In a genuinely open, merit-based contest, the 25-member executive board’s deliberations should have been preceded by debates between the candidates. I suspect that Okonjo-Iweala, with her enormous competence and renowned wit, would have got the better of Kim. The world would also have seen why so many of us were rooting for her.
It is beginning to look like Bahrain’s ruling family has calculated correctly that its close allies in Washington, London, and Brussels do not care enough about al-Khawaja to risk challenging al-Khalifa hard-liners and their Saudi allies by publicly pushing for his release or by making clear that Bahrain’s continued stonewalling will have a price.
The selection of a successor to Robert Zoellick as president of the World Bank was supposed to initiate a new era of open meritocratic competition, breaking the traditional hold that the United States has had on the job. Indeed, Zoellick’s own appointment was widely regarded as ‘illegitimate’ from that perspective. But US President Barack Obama has let the world down even more distressingly with his nomination of Jim Yong Kim for the post.
It may seem strange, but the EU sees itself as a soldier of the common good. Why is a group of countries whose share in worldwide CO2 emissions is only 12% – and set to decline fast – aspiring to global leadership on the issue, despite US inaction and emerging-market countries’ reluctance to commit to binding emission-reduction targets?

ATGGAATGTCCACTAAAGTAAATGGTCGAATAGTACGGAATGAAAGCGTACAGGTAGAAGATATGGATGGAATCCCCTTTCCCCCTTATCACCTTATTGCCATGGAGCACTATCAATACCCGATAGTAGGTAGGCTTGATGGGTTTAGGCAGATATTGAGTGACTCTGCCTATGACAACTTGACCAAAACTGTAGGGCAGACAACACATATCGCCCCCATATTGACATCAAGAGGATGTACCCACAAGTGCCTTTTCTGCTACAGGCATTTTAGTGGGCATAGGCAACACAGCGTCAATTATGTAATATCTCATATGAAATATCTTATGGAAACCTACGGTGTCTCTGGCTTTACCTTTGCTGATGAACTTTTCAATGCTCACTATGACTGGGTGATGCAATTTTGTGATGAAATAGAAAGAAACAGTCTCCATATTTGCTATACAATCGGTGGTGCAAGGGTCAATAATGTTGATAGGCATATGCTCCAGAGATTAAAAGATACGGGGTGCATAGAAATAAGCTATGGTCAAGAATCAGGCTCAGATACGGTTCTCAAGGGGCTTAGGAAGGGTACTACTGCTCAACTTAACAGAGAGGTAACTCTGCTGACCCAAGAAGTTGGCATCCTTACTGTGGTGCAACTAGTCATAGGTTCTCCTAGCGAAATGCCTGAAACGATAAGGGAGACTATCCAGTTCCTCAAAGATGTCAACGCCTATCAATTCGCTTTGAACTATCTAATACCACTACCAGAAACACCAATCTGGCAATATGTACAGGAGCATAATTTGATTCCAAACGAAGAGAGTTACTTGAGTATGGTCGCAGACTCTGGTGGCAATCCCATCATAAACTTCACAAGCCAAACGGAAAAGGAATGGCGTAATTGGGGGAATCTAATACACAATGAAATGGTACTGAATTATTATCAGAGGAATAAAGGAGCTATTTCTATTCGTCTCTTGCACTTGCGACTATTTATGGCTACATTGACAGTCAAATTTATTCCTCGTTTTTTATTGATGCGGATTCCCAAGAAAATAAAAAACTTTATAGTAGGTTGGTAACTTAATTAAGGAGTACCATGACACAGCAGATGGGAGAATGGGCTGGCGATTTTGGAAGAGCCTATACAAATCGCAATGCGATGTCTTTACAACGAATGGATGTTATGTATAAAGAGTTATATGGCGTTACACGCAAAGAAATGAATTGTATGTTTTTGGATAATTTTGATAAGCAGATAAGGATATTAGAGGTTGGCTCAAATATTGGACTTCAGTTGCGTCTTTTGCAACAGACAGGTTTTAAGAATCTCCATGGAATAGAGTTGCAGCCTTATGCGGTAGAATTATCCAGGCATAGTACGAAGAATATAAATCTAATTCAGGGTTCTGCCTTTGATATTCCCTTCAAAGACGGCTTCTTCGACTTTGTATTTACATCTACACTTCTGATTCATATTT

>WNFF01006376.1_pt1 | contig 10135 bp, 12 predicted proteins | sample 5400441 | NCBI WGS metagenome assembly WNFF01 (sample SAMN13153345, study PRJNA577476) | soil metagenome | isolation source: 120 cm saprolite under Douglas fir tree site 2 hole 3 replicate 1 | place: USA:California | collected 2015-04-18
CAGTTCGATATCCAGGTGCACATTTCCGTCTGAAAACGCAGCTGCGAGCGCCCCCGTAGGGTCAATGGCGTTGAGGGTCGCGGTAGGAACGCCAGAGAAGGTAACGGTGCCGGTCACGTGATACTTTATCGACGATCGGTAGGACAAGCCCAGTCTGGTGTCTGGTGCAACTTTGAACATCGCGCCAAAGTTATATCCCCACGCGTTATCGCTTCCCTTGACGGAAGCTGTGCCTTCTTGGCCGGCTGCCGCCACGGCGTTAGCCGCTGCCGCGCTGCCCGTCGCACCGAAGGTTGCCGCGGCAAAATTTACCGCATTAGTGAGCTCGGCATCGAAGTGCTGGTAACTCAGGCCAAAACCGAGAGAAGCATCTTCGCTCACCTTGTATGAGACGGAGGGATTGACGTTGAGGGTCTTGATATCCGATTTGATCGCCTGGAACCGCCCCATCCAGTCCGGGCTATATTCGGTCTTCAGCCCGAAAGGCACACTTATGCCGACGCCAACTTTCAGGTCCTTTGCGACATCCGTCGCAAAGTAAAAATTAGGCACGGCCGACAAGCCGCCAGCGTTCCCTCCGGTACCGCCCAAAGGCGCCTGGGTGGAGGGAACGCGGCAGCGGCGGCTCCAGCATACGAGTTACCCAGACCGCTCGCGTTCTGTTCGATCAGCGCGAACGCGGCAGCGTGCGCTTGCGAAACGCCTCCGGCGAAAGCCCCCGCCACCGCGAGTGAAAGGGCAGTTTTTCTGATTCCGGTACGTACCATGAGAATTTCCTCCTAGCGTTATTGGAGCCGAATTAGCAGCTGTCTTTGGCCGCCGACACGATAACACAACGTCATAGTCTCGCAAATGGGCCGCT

In part, the EU’s stance reflects the preferences of European public opinion. In part, it arises from internal politics: to press ahead with its agenda enables the EU to strengthen its hand vis-à-vis the member states. In part, there is the hope that by moving fast, Europe will acquire a comparative advantage in low-carbon technologies.
The Kremlin likes to portray Russia as a besieged fortress. And it likes an economy with a few hugely lucrative industries under its own tight control. Encouraging Russian businesses outside the world of bureaucratic rents and extractive industries undermines the power monopoly of the ruling criminal syndicate.
ANALYSIS: The People’s Mujahedin of Iran (PMOI), an organisation with the declared aim of overthrowing Iran’s Islamist regime, has hundreds of supporters in the ranks of the European Parliament and the United States Congress. Retired senior officials from administrations on both sides of the Atlantic have signed up to lobby on its behalf. Yet the PMOI was, until recently, listed as a terrorist organisation by both the European Union and the US government. So what explains the strength of its support?
Determinism in history has always been defeated by the unpredictable forces of human will, and, in this case, by the West’s extraordinary capacity for renewal, even after cataclysmic defeats. True, the West is no longer alone in dictating the global agenda, and its values are bound to be increasingly challenged by emerging powers, but its decline is not a linear, irreversible process.